Camp Needlepoint was like heaven on earth for a kid with diabetes. It wasn’t just kids with diabetes, but many staff members had diabetes as well, including the counselors, doctors and nurses. I not only had peers with diabetes, but saw people older than me living with this crazy disease. One of my favorite parts about camp was the morning routine, which included breakfast followed by flag pole announcements. These weren’t just any announcements. They were very important ones, such as a counselor proudly announcing, “Jessica in Cabin 5 gave herself her own shot for the very first time this morning!” and everyone would yell, clap and cheer as if the Twins had just won the World Series.

The American Diabetes Association website states, “The purpose of Camp Needlepoint is to provide a fun and safe camping experience for children living with diabetes. We want to give kids the opportunity to meet other kids just like them as well as help them gain confidence and independence in managing their diabetes.” Camp Needlepoint does this like nobody else can. It was a place where it wasn’t abnormal to poke my finger to check a blood sugar, count my carbohydrates and take a shot before lunch because everyone at Camp Needlepoint did that! Activities, meals and snacks weren’t changed because a “diabetic kid” was there. I didn’t feel alone because everyone there knew what I dealt with on a daily basis. The week started out with a bunch of strangers and within a week, I had found a new family I didn’t know I needed. I was a “Trailblazer”, which included all kinds of fun and adventures. We played games, did arts and crafts, went hiking, swimming, kayaking, horseback riding and all sorts of “normal” kid stuff. We even did an overnight camping trip as a cabin that included sleeping in a tent on the beach along the St. Croix River.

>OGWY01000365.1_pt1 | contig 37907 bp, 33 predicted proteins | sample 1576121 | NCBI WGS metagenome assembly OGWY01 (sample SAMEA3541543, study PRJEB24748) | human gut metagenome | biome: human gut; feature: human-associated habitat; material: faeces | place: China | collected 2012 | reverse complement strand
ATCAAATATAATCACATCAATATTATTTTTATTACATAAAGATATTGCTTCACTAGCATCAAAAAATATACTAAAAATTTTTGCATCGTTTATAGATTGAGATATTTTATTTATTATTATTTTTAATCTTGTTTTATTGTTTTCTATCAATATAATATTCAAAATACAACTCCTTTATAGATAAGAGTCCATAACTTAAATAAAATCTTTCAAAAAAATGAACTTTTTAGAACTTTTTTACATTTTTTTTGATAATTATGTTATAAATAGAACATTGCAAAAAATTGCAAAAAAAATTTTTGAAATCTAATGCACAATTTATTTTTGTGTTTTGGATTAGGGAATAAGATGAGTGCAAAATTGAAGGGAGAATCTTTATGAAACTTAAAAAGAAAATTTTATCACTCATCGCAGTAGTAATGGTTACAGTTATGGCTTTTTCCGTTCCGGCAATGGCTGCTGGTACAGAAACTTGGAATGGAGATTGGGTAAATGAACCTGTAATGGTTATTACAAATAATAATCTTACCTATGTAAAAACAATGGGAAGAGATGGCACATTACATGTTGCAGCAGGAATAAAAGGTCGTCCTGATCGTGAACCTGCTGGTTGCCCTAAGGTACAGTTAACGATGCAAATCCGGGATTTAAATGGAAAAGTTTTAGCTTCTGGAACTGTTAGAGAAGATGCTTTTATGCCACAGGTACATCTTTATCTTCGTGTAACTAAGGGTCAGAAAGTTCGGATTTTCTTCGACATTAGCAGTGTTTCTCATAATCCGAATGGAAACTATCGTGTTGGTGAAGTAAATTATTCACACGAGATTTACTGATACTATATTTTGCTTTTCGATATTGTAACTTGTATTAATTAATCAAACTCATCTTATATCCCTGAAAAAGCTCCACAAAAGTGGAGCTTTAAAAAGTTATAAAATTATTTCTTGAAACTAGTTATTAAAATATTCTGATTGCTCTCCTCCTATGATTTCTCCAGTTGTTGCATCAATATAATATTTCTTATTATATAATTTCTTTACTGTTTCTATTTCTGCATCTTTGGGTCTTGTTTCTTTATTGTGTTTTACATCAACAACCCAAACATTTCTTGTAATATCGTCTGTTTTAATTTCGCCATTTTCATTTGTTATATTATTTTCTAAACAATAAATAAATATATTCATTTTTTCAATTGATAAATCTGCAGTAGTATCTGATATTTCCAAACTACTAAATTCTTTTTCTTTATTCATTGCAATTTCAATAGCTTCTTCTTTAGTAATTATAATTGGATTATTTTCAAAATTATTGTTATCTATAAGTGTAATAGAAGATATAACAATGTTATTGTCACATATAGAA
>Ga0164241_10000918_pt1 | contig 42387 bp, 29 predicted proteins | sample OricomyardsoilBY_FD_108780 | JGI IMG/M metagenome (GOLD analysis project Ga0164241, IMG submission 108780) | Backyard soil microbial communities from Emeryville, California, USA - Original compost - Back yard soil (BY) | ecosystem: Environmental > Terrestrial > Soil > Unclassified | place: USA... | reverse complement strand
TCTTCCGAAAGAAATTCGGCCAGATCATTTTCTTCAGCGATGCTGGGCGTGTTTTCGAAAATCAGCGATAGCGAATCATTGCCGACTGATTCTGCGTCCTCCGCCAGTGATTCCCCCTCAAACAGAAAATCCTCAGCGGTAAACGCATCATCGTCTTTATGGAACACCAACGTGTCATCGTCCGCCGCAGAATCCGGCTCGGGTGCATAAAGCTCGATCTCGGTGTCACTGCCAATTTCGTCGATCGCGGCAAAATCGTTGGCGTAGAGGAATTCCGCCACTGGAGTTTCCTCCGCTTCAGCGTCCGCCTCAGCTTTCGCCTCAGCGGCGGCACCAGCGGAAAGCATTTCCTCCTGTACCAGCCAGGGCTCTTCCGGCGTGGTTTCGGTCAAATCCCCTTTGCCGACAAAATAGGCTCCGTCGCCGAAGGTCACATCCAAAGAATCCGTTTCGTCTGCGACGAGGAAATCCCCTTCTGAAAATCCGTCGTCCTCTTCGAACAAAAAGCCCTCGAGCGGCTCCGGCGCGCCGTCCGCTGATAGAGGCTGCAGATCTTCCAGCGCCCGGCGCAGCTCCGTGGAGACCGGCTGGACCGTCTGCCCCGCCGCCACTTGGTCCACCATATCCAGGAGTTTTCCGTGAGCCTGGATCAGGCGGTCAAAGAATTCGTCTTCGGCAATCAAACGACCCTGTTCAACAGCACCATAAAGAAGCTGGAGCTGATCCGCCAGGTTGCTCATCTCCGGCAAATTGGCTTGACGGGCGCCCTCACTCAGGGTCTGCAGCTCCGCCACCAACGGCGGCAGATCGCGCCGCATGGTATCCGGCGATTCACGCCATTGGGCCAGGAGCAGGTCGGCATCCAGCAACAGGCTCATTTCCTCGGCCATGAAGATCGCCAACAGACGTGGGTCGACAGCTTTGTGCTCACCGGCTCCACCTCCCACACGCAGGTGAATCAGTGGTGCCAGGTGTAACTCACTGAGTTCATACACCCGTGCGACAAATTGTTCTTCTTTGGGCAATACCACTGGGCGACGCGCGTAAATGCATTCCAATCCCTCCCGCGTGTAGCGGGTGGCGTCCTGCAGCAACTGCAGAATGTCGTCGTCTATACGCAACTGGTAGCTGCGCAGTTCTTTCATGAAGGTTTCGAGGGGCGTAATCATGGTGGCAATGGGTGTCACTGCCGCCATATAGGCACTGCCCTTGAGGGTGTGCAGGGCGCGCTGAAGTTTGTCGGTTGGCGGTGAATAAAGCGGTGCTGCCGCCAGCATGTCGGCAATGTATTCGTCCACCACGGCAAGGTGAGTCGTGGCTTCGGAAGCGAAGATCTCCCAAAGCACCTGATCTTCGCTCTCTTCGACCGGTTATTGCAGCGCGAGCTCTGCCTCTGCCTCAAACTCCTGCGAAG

Me as a counselor, top left

I returned to Camp Needlepoint as a CIT (Counselor in Training) and Counselor when I was in high school. There I had the privilege of encouraging young girls in their independence and confidence in managing their diabetes. Camp Needlepoint creates a comradery that friends, family and health care providers simply cannot provide.

Living with diabetes is not always fun and there are some “bad” things associated with it, but much of life is all in our attitude and perspective. I’m so thankful I had the opportunity to go to Camp Needlepoint to help me see some good come from what often seems like a bad thing. To celebrate National Diabetes Month, tell someone about Camp Needlepoint! You never know when there might be a nine year old girl with diabetes looking for a place to feel like a “normal” kid.

To learn more about Camp Needlepoint click here…

To learn more about Tri-County Health Care’s free, monthly diabetes support group click here

Breast Health Navigator Eases Patient’s Concerns